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The former Twitter employee who temporarily shut down President Trump's account explained himself in an interview with TechCrunch. Bahtiyar Duysak worked for Twitter as a contractor during a stay in the US, but decided to leave his job and return to his native Germany. On his final day at work, Duysak encountered a report about behavior on Trump's account that potentially violated terms of service, and initiated the deactivation process before leaving the office. Duysak claims that the actual deactivation - which lasted for a total of 11 minutes - was an unintentional mistake. Twitter CEO Jack Dorsey has promised a full internal review and additional safeguards to address gaps in the platform's reporting system. – TECHCRUNCH

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A report from USA Today, based on the inspection of federal purchase orders, claims that the Secret Service spent $7,470 on golf carts alone during President Trump's Thanksgiving weekend stay in Florida. President Trump visited the Trump International Golf Club in West Palm Beach four times, and the Trump National Golf Club in Jupiter, Florida, once during the weekend. The Secret Service made a deal with Florida's Golf Cart & Utility Distributors, as part of an ongoing contract that expires in May 2018. USA Today estimates that, overall, the Secret Service has spent $144,975 on golf cart rentals during the Trump administration. – USAT

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THE LATEST: THE REPUBLICAN TAX BILL

The Senate convened at 10:30 am on Thursday to continue discussions of the Republican tax bill, which has been approved through Finance Committee and brought to the main floor for debate. If passed, it will be the most significant overhaul to the US tax code since 1986.

The New York Times notes that, despite the relatively quick timeline in which the bill has been prepared, debated and approved, it could have a significant impact on day-to-day American life, potentially widening the gap between rich and poor, and severely impacting the economic well-being of communities in Democratic-leaning states like California and New York.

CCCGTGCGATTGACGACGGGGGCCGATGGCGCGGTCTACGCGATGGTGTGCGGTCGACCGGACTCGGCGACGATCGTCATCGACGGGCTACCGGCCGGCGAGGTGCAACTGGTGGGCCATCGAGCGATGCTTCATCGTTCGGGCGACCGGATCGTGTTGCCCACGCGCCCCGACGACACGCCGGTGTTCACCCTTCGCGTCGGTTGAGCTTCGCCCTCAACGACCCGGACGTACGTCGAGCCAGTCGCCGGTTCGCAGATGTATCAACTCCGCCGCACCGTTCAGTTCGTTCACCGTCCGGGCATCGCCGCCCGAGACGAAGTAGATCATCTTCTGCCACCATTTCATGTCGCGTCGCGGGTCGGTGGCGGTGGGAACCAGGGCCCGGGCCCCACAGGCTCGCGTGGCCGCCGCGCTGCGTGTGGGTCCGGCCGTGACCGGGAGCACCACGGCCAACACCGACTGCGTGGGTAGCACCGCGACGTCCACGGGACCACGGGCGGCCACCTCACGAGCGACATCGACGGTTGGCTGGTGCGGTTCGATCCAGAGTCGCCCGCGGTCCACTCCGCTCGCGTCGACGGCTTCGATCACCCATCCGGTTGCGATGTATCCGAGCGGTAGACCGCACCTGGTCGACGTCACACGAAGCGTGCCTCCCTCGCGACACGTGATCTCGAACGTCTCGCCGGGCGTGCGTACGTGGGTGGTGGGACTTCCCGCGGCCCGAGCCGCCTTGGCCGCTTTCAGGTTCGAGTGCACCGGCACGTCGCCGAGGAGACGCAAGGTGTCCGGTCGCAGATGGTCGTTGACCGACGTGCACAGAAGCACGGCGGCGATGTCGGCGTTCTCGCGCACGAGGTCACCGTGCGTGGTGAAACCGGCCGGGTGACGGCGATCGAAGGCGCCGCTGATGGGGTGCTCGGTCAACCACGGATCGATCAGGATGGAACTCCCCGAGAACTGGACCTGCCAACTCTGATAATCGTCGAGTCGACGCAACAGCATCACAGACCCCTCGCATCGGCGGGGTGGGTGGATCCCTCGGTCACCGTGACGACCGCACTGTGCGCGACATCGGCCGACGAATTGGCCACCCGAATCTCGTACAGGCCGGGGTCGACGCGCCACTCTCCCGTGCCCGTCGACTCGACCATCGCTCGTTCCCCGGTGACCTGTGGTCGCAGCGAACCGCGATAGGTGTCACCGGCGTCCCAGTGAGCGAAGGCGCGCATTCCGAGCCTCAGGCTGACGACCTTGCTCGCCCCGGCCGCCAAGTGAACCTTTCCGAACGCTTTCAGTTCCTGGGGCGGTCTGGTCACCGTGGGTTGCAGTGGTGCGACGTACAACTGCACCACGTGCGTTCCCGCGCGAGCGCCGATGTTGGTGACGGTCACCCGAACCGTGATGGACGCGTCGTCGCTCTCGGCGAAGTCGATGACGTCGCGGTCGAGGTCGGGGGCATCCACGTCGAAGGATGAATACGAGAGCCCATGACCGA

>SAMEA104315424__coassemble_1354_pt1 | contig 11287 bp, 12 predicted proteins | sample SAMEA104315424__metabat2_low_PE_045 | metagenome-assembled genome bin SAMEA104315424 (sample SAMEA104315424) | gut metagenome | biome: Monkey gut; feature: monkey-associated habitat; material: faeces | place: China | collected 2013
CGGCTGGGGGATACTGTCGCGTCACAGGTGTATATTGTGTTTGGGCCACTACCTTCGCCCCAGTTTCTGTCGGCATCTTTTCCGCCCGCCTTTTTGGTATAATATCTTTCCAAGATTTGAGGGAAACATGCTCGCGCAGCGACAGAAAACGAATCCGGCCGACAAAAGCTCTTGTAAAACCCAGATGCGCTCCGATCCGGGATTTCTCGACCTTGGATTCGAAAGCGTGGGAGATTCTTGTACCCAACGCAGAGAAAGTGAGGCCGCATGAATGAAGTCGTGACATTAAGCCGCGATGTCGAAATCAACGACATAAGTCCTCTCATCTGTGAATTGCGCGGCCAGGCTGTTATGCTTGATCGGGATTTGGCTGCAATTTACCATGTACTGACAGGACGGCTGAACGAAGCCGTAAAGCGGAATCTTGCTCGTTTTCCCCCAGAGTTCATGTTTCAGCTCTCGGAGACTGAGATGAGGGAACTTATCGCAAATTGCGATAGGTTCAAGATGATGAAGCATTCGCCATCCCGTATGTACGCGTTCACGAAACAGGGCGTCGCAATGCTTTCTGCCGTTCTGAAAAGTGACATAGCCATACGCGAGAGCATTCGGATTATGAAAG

As well, many amendments and measures, which could potentially trigger significant changes, are flying largely under the radar at this point. One section would lift a 1954 ban on political activism by churches. A provision being discussed would allow for drilling in the Arctic National Wildlife Refuge. The New York Times notes that the bill would reward major corporations that had stored money off-shore for decades, allowing them to import around $3 trillion in profits back to the US at a greatly reduced rate. A provision could eliminate orphan drug tax credits which reward companies developing drugs for rare diseases.

Despite these concerns about the bill's long-term impact and efficacy, and uncertainty from American voters (49% who say they are aware of the GOP tax plan oppose it), Republicans are apparently focused on securing a legislative win before the end of 2017. President Trump has described the legislation as a "big, beautiful Christmas present" to the American middle-class and "rocket fuel" for the US economy.

Sen. John McCain of Arizona, who had been on the bubble about potentially supporting the legislation, announced this morning on Twitter that he would vote Yes. Sen. Susan Collins of Maine remains undecided. Still being debated as part of a sometimes-chaotic process colloquially known as "vote-a-rama" are how to handle the impact of the legislation on the US deficit, and the final corporate tax rate. On Thursday and Friday, this process will add, remove or alter amendments based on specific requests from lawmakers, in an effort to secure enough support to pass the bill.

The uncertainty about the bill's passage has caused turbulence on the stock market this week. Technology stocks, including Facebook, Apple, Netflix and Google, took a beating while telecom companies surged 2.7%.